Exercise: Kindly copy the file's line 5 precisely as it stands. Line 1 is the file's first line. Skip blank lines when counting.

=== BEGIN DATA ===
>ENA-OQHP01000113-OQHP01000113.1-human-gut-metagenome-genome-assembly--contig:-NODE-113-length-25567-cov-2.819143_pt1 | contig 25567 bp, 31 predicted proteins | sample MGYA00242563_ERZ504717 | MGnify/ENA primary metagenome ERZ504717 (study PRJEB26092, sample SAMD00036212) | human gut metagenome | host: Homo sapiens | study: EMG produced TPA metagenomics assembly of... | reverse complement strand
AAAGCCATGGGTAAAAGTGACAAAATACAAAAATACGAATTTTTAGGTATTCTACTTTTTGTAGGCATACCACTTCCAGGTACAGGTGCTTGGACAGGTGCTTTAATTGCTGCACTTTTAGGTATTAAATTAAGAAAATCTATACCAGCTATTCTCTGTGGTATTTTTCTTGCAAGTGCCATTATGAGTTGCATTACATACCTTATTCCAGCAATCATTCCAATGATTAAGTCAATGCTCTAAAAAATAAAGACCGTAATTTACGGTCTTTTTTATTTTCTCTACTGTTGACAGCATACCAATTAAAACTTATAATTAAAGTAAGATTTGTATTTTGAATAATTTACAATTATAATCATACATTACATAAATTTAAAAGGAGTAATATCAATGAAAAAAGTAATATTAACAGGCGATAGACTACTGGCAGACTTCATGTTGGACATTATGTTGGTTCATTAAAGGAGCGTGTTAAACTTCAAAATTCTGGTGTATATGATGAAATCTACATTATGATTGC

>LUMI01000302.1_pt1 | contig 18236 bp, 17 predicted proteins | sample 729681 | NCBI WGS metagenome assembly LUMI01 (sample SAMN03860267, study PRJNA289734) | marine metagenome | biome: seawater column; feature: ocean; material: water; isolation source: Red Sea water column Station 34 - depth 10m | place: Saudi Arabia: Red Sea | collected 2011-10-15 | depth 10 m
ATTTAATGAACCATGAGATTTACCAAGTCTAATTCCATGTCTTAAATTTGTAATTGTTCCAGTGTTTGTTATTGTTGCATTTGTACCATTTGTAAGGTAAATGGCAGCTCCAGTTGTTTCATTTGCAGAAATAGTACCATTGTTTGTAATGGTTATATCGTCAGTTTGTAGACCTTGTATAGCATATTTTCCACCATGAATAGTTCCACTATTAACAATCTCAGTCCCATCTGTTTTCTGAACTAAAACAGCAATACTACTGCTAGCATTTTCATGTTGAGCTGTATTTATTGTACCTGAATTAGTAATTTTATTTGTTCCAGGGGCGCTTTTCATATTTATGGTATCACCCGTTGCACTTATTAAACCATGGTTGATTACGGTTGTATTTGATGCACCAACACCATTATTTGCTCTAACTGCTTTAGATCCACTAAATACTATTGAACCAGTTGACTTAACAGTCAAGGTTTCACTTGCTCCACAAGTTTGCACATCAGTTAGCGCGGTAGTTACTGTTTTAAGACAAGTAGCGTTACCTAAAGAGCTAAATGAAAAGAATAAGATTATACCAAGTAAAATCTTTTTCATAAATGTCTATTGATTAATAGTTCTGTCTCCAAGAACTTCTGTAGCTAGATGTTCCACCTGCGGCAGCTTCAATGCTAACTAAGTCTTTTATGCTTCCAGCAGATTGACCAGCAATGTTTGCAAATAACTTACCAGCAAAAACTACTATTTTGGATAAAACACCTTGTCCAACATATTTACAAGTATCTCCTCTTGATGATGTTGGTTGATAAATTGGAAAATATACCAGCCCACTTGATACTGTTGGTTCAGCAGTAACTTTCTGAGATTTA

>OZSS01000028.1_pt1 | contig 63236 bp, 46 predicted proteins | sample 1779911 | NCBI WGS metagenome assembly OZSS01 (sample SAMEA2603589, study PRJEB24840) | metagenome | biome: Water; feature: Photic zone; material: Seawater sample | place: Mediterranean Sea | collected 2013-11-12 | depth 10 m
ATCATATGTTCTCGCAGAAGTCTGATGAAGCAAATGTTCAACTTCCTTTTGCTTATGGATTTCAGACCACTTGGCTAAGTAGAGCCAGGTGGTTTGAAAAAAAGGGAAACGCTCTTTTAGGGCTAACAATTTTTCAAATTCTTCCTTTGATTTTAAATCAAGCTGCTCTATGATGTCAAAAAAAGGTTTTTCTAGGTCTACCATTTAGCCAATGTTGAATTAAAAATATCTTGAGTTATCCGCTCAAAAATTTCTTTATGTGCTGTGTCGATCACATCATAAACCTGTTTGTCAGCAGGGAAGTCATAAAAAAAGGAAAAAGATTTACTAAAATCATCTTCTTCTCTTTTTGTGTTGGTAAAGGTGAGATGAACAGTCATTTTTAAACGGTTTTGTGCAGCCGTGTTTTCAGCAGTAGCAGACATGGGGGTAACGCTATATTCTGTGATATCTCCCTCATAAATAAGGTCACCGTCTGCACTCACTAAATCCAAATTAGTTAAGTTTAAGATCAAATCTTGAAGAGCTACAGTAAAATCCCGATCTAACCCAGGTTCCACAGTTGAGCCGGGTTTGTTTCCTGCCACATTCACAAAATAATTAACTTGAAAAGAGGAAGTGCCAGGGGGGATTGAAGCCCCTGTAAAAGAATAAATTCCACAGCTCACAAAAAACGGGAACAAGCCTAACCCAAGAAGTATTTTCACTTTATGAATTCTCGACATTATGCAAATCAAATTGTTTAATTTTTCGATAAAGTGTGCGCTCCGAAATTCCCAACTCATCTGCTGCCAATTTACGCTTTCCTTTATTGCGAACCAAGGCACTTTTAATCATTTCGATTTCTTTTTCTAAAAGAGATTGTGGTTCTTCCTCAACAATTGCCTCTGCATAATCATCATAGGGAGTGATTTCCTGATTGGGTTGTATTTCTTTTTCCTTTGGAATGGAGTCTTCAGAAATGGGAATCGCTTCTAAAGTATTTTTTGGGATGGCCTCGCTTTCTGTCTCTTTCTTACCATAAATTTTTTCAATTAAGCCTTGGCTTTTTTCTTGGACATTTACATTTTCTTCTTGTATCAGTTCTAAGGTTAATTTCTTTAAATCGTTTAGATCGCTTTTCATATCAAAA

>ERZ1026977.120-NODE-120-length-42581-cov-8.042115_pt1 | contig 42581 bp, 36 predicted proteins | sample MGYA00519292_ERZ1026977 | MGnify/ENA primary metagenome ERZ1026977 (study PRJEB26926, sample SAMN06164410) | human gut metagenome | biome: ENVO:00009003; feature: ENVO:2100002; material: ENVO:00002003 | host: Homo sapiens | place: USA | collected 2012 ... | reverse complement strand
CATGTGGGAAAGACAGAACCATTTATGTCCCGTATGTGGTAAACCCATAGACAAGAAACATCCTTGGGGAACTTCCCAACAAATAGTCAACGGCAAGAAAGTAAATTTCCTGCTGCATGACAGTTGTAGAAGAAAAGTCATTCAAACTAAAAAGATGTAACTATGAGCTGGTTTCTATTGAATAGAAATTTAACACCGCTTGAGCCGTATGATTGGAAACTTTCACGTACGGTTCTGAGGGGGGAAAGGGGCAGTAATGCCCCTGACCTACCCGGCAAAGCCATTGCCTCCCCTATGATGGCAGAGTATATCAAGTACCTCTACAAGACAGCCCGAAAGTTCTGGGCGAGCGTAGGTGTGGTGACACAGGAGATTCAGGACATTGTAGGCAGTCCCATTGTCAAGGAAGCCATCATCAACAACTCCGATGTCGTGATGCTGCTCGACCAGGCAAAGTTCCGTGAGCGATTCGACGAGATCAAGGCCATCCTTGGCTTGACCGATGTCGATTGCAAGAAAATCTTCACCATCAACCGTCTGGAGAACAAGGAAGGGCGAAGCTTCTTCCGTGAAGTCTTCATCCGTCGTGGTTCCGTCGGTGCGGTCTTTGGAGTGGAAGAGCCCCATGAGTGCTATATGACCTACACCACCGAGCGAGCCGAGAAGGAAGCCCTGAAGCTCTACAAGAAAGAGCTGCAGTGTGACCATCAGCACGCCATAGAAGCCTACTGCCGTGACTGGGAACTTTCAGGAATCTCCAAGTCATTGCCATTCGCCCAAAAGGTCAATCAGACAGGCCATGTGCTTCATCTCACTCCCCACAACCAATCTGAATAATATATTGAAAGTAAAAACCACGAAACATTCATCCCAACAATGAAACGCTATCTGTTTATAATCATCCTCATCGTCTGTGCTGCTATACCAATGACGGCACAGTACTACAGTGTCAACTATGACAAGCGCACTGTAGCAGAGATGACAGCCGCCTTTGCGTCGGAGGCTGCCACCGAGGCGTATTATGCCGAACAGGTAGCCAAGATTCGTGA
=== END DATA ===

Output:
>OZSS01000028.1_pt1 | contig 63236 bp, 46 predicted proteins | sample 1779911 | NCBI WGS metagenome assembly OZSS01 (sample SAMEA2603589, study PRJEB24840) | metagenome | biome: Water; feature: Photic zone; material: Seawater sample | place: Mediterranean Sea | collected 2013-11-12 | depth 10 m